George Stimpson met Doris Fretwell at a dance and they were married at Huthwaite Parish Church on 13 June 1936.
They honeymooned on the Isle of Man, where George had attended a ‘Young Man’s camp’ in previous years. In those days it was ‘the’ place to holiday.
George introduced Doris to the joys of cycling and they bought a tandem. Together with a close circle of friends they joined the Clarion Cycling Club. With the Herods, Radfords and Rileys they toured Britain staying in Youth Hostels. It was a happy carefree time.
George had trained as a joiner with his Uncle Cyril and with the housing boom there was plenty of work living in Birmingham. After 10 hard years in the Simpson,Wright and Lowe hosiery factory, Doris was able to give up work. They also lived at Drigg in the Lake District when George worked on the Nuclear Power station at what was known as Windscale – now Sellafield. Whilst there they had many opportunities of exploring the Lake District on the bikes.
Their daughter Jean (me) was born in 1942 and they had a rented terrace house in Sutton in Ashfield back in Nottinghamshire, so that Doris could have support from her family whilst George was dispatched to North Africa and Italy for the war effort. See blog on ‘George’s Soldiering Days’ and ‘Meet the Fretwells’.
On George’s return in 1946 they continued their family life together and soon in 1947 a son Alan was born.
Many happy holidays were spent on the East coast travelling by train to Bridlington, Fily and Scarborough.
Then Doris decided they weren’t going to live in a terrace house forever. So George worked hard and they saved and borrowed money to build their own bungalow a mile away on the ‘Junction’ estate which was being part of the Duke of Portland’s land.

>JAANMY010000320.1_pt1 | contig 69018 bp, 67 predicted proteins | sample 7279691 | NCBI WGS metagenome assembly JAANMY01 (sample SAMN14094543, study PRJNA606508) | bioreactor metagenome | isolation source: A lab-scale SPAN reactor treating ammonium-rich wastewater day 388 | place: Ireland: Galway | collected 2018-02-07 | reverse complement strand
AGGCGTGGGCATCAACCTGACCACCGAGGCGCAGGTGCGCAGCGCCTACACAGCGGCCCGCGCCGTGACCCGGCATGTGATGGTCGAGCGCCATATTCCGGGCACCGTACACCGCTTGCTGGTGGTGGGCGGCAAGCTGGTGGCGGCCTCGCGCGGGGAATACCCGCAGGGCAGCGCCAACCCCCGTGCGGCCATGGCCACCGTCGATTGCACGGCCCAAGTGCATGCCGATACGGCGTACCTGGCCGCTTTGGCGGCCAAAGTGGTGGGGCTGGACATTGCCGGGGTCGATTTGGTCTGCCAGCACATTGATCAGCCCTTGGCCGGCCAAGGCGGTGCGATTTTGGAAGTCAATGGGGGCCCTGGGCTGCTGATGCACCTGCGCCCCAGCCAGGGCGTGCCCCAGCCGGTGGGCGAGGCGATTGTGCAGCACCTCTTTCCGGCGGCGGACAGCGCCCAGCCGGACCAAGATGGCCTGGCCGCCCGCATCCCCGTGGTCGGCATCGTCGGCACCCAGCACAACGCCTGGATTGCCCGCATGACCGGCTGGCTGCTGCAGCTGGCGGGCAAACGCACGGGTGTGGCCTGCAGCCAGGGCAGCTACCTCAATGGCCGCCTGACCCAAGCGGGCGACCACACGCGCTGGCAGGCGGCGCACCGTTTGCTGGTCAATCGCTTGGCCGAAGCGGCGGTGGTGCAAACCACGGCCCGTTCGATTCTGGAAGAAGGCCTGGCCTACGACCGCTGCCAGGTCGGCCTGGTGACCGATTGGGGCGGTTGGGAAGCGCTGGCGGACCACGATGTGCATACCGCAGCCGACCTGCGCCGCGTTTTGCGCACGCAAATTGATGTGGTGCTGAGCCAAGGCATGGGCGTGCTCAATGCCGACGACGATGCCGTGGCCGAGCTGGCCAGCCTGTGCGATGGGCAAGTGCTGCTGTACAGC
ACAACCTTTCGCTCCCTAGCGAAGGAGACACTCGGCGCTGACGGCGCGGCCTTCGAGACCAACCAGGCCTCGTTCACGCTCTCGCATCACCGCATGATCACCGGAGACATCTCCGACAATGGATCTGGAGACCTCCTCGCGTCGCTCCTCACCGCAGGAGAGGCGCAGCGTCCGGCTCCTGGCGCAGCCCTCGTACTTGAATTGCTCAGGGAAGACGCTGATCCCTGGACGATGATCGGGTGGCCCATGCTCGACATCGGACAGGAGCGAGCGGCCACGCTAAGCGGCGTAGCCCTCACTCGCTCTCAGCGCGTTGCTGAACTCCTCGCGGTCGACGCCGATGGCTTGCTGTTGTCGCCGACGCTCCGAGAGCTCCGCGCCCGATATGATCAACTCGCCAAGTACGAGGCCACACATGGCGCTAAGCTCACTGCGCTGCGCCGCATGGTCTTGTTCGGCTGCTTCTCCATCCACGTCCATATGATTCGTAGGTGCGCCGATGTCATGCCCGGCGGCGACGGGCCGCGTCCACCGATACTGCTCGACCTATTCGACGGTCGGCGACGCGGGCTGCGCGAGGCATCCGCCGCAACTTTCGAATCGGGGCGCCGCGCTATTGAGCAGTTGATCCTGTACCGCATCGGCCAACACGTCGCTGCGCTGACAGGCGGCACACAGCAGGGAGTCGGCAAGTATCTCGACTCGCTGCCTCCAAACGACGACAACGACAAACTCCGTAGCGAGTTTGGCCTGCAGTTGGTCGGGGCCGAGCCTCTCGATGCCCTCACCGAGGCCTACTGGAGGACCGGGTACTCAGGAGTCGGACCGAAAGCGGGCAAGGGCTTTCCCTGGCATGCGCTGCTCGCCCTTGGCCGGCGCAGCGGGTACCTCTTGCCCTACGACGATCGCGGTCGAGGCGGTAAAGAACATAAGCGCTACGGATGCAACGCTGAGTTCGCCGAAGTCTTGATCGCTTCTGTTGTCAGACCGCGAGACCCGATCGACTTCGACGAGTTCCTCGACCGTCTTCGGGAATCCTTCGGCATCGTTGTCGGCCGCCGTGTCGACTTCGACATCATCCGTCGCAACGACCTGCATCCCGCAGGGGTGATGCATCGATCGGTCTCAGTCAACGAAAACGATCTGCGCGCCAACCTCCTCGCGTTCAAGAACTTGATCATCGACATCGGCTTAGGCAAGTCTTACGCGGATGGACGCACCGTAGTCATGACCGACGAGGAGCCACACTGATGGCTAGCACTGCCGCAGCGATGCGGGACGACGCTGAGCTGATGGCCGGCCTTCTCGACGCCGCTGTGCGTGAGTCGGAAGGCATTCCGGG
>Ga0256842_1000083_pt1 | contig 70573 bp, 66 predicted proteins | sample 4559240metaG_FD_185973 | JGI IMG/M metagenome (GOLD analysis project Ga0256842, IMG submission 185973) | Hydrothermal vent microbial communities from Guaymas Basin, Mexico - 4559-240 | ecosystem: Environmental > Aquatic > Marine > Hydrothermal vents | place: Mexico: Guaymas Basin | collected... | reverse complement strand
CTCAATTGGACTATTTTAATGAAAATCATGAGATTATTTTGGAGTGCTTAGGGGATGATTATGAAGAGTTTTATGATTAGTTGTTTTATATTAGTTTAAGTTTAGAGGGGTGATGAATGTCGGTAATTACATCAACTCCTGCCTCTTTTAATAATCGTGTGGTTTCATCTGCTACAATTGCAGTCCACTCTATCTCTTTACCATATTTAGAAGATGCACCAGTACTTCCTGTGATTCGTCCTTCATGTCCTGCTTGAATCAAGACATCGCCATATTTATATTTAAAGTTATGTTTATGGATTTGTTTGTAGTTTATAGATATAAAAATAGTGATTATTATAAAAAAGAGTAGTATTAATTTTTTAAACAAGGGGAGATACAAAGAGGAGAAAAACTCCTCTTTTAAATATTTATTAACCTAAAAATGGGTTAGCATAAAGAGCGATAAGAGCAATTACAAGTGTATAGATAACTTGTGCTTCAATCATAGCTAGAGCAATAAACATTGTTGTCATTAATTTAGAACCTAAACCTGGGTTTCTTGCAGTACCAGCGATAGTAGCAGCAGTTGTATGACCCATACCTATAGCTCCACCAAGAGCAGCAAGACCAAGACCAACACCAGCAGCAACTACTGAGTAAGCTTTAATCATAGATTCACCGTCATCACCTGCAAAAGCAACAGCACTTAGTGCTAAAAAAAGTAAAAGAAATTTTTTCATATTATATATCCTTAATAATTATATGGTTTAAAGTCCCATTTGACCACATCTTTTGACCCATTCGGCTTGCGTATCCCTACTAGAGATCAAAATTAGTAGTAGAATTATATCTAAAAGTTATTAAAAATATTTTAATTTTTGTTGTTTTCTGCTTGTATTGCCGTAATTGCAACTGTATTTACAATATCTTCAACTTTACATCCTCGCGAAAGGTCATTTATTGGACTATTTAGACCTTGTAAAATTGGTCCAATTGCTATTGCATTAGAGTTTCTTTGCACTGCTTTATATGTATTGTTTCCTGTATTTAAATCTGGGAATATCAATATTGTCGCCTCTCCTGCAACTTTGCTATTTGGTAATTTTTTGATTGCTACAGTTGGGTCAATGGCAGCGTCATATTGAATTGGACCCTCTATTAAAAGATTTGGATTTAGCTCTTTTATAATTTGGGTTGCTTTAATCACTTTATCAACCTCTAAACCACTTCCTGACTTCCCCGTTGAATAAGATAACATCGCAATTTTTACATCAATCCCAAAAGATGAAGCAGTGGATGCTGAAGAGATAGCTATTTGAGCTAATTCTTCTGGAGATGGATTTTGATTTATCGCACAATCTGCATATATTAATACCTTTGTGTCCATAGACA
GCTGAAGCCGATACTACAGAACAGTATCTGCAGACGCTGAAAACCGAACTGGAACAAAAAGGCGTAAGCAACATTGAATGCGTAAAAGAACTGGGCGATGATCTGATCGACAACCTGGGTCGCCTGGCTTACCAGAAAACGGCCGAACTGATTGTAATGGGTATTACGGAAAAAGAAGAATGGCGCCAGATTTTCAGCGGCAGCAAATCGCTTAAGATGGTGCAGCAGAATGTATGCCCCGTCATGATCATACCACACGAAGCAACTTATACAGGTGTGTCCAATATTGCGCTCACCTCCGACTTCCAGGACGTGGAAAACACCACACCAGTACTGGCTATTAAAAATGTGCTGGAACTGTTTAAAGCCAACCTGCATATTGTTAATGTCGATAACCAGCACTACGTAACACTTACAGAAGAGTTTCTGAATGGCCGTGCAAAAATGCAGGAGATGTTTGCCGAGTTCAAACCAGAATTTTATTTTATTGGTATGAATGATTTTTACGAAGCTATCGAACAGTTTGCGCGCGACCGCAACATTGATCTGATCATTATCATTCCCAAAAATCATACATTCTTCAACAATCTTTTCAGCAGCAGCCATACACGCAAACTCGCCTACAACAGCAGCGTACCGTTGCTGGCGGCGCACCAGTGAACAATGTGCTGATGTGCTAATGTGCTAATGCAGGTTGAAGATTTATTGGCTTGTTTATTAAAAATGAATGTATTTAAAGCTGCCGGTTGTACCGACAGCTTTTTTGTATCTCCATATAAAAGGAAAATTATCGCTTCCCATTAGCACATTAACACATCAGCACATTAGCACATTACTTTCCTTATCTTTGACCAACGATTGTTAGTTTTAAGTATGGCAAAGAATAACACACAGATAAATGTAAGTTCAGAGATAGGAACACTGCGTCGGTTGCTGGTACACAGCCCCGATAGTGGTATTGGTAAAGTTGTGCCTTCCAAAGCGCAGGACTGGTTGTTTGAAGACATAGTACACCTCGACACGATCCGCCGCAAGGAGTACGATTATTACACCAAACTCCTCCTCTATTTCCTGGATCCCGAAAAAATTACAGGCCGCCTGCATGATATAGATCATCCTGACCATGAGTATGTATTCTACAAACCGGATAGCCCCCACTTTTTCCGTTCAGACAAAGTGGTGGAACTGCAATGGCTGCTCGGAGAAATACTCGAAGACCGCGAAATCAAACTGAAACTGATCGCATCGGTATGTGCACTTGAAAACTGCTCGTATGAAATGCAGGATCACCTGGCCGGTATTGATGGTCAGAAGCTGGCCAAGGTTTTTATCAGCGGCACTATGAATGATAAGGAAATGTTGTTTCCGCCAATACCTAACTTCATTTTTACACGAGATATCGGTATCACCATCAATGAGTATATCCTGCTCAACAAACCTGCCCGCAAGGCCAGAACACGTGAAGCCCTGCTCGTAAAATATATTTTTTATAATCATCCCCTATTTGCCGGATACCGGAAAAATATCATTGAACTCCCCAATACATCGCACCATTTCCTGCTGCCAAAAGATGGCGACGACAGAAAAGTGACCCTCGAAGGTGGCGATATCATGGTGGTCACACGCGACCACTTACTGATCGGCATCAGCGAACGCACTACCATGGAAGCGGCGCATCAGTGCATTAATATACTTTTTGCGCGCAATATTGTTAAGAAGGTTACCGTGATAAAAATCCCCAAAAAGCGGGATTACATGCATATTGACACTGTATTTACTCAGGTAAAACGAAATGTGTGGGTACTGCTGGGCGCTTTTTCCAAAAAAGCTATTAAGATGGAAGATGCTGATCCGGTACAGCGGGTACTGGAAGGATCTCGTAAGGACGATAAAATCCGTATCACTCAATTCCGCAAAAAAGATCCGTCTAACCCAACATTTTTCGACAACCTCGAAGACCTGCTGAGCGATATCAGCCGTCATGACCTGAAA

Their dream was realised in 1959 when the family moved to 4 Harby Ave, naming the house ‘Hardknott’ which is a gruelling pass in the Lake district.
Then once the children had left home they embarked on coach holidays abroad visiting many countries – Switzerland, Norway, Italy and Ireland.Jean and Alan both married they produced 6 grandchildren to the delight of Doris and George.
In retirement they continued to enjoy life until Doris developed dementia aged 75years with George becoming her carer.
My poem in memory of my mother Doris:
IN THE GARDEN
The memory is etched in my mind
That moment in her garden
She stood all forlorn, alone
Her blank vacant look, unseeing.
Her eyes like lasers pierced my skull
Looking at her favoured daughter.
I braced myself, prepared for this moment
A long held fear of rejection.
She smiled at the unknown stranger
We embraced, I was alone but not deserted.
Merely banished to her unconsciousness.
George lived on his own for 6 years until a stroke necessitated him going into a care home for 6 years where he died in 2006 aged 92 years.
Three score and thirty more, where have all the years gone Dad?
Gone to learn a sum or two, to kick a ball against a wall
To court , to dance, to marry.
Gone to fight a war for King and country, wife and child.
Then after time to build those castles in the sand.
Over the hills your pedals whirr, your feet they tramp.
In weathers good and bad, with good companions all.
Years pass, pages turn in books of make belief – castles in the air.
You earn your daily bread with nails and saw and hammer,
Then you dig your garden; vegetables for the table, roses for your lady.
Over the sea you travel afar, Norway, Switzerland and the Emerald Isle.
Now time to take it easy. A well earned rest is needed
After caring and sharing a life with wife and children two,
Grandchildren, great grandchildren and maybe more on the way.
Dad this is how the years have passed.